Sunday, 20 July 2014

FM-RDS

RDS or Radio Data System is a very interesting thing. All of us have come across this in some point in life. RDS is a cool implementation. RDS shows radio stations name, frequency, song etc. A lot of car radios support this feature. So when you see “RAADIO 4” on your radio, it arrived there over RDS. It piggyback rides on the FM station at 57 KHz. So I wanted to learn more about it.

This is a typical FM stations baseband spectrum.

 

rdstext

 

 

Decoding RDS with some already made tools is somewhat simple. SDR Sharp has this feature built in. But rtl-sdr is not that sensitive receiving weak stations. So I started experimenting.

Firstly I hooked up my Panasonic car radio. It supports RDS. I listened to FM stations and it worked fairly well. Then for pure interest I connected the radio to my PC and fired up Spectrum Lab. And I was surprised it spit out the RDS data.

Then I thought what happens if I connect a Sony STR-232L to my PC. It’s a fairly old FM receiver. And yes, I was able to see RDS data. And I started using this as my main experimentation device because it is super sensitive. I was able to pick up quite far radio stations with it.

The most important thing is to sample at 192000Hz or you can not see the RDS stream.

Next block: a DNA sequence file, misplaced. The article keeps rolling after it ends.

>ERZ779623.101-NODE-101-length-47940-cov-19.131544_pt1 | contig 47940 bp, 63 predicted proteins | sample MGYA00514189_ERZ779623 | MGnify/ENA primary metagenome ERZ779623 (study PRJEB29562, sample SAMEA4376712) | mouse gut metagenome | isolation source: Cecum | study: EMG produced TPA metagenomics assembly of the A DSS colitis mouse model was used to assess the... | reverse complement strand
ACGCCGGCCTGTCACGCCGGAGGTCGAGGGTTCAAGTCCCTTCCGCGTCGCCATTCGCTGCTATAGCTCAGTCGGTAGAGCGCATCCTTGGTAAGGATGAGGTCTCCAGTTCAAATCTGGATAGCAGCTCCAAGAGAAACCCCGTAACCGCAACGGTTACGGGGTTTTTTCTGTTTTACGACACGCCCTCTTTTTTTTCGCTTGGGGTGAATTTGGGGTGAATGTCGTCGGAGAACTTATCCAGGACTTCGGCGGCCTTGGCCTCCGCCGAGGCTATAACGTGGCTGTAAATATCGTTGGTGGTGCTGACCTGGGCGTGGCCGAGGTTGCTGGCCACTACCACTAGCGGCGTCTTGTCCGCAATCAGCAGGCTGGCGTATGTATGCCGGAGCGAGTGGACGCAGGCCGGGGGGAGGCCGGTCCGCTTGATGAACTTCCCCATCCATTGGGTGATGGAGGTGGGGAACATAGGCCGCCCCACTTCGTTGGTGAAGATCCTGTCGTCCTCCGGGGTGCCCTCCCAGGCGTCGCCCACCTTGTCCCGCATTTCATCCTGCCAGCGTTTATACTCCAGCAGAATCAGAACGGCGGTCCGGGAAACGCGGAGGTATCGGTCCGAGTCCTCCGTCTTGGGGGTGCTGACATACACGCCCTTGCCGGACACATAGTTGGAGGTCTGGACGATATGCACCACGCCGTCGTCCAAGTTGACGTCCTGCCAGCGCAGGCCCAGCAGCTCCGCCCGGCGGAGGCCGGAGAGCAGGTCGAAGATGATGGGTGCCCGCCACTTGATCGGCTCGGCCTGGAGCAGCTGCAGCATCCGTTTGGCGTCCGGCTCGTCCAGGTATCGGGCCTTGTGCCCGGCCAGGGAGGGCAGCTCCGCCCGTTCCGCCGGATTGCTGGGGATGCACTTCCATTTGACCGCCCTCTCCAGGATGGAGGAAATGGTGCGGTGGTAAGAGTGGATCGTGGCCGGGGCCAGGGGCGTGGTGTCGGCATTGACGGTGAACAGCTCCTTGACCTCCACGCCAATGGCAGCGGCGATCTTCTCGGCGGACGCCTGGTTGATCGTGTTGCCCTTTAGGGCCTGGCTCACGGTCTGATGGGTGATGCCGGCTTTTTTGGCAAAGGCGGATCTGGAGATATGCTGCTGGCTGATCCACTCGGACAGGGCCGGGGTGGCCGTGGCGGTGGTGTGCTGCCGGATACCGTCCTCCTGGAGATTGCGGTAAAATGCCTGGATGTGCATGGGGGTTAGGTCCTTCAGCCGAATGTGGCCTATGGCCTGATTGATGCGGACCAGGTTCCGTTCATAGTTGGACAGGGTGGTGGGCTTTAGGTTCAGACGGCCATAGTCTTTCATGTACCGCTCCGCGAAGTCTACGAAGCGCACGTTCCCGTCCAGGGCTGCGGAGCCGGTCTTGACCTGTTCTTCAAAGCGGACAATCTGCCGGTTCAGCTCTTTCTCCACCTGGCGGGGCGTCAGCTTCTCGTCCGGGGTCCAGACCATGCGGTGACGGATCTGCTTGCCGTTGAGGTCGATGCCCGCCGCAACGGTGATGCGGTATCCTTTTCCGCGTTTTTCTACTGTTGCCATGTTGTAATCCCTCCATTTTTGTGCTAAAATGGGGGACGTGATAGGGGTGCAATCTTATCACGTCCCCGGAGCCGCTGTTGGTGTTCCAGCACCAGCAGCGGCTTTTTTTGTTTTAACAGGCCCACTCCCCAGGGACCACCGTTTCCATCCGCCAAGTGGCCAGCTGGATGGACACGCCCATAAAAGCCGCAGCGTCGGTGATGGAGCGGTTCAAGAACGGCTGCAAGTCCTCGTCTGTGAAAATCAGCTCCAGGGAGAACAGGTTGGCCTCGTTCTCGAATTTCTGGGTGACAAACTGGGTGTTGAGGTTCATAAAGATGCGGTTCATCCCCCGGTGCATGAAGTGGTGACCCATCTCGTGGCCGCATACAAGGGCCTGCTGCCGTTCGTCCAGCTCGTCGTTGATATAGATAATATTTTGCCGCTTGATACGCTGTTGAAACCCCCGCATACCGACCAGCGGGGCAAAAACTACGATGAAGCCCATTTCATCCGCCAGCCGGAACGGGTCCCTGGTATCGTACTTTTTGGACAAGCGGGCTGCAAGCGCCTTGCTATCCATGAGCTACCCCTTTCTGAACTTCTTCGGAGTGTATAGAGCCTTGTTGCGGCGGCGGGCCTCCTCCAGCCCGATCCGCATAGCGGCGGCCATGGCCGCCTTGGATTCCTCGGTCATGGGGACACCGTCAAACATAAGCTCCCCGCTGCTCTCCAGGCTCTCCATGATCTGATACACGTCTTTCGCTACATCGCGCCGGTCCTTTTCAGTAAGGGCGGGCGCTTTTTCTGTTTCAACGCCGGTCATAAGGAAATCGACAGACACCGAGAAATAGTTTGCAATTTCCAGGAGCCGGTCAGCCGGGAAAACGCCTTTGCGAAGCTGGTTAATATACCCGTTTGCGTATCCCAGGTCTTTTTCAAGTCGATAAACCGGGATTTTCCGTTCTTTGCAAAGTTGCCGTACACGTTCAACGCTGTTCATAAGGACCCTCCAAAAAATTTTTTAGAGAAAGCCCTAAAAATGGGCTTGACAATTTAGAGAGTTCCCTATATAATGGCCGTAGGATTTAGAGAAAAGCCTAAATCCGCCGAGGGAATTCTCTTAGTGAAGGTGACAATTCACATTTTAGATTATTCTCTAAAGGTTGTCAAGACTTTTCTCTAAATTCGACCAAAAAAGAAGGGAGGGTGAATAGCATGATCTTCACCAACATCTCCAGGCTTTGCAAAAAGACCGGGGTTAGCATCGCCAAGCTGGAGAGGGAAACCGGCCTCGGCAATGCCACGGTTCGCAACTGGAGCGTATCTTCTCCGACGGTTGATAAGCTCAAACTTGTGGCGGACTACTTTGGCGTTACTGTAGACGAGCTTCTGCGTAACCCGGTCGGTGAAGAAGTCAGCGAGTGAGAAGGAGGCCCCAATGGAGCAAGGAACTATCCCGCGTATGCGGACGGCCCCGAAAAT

I quickly found RDS Spy. You can even feed it directly with RDS data. The software works pretty well. It even decodes things that the car radio was not able to decode. It is even cooler to use the RDS Spy with my FM receiver. It’s an old analogue receiver but I am able to see RDS information on my computer screen.

RDS Spy and my FM receiver.

rdsparem

 

 

And I even was able to listen YLE YKSI from KO28XP. Here you can even see DARC.

To my knowledge nobody uses DARC in Estonia. More about DARC  HERE!

yledecoded

 

And YLEX.

ylex

 

Then I thought it would be super cool to actually send RDS data out myself. The simplest way to test this quickly was to record a radio station and then play it back to a transmitter. I tried with a car FM transmitter – that did not work. Then I tried the same with my FM transmitter bug that I had built couple of years back – That did not work.

So then I turned to my Raspberry Pi. The PiFM is a popular thing so maybe somebody has built RDS implementation into it? Yep.

And as you can see it works.

vlcsnap-2014-07-20-21h21m22s194

Now I need to buy this RDS+FM kit from Adafruit.

 

 

 

 

Monday, 14 July 2014

RTL_SDR Direct Sampling Mod

Listening to various radio signals is fun with vanilla rtl-sdr. The range is 22 MHz to 2200 MHz So that means there are pretty different things to listen to for a while. Couple of day’s back I wanted to listen medium and high frequency bands. Because radio waves in that spectrum travel a lot further than VHF and UHF signals. I know there are up converters that don’t cost very much and are easy to use. There are many other benefits using an up converter. But I wanted to do a direct sampling mod to one of my rtl-sdr. This so called “mod” is not very difficult. So I decided to try it out.

Source: 1 , 2 and 3

I should use a right ferrite for the job but I found this random one.



To the SDR I connected a 20M dipole.  So the rtl_sdr is not very good but the antenna makes somewhat up for it.



I’m using an old laptop as a server for the SDR. To add Direct Sampling mode in SDRSharp in TCP mode: LINK   And what do you know it works!

itworkslahe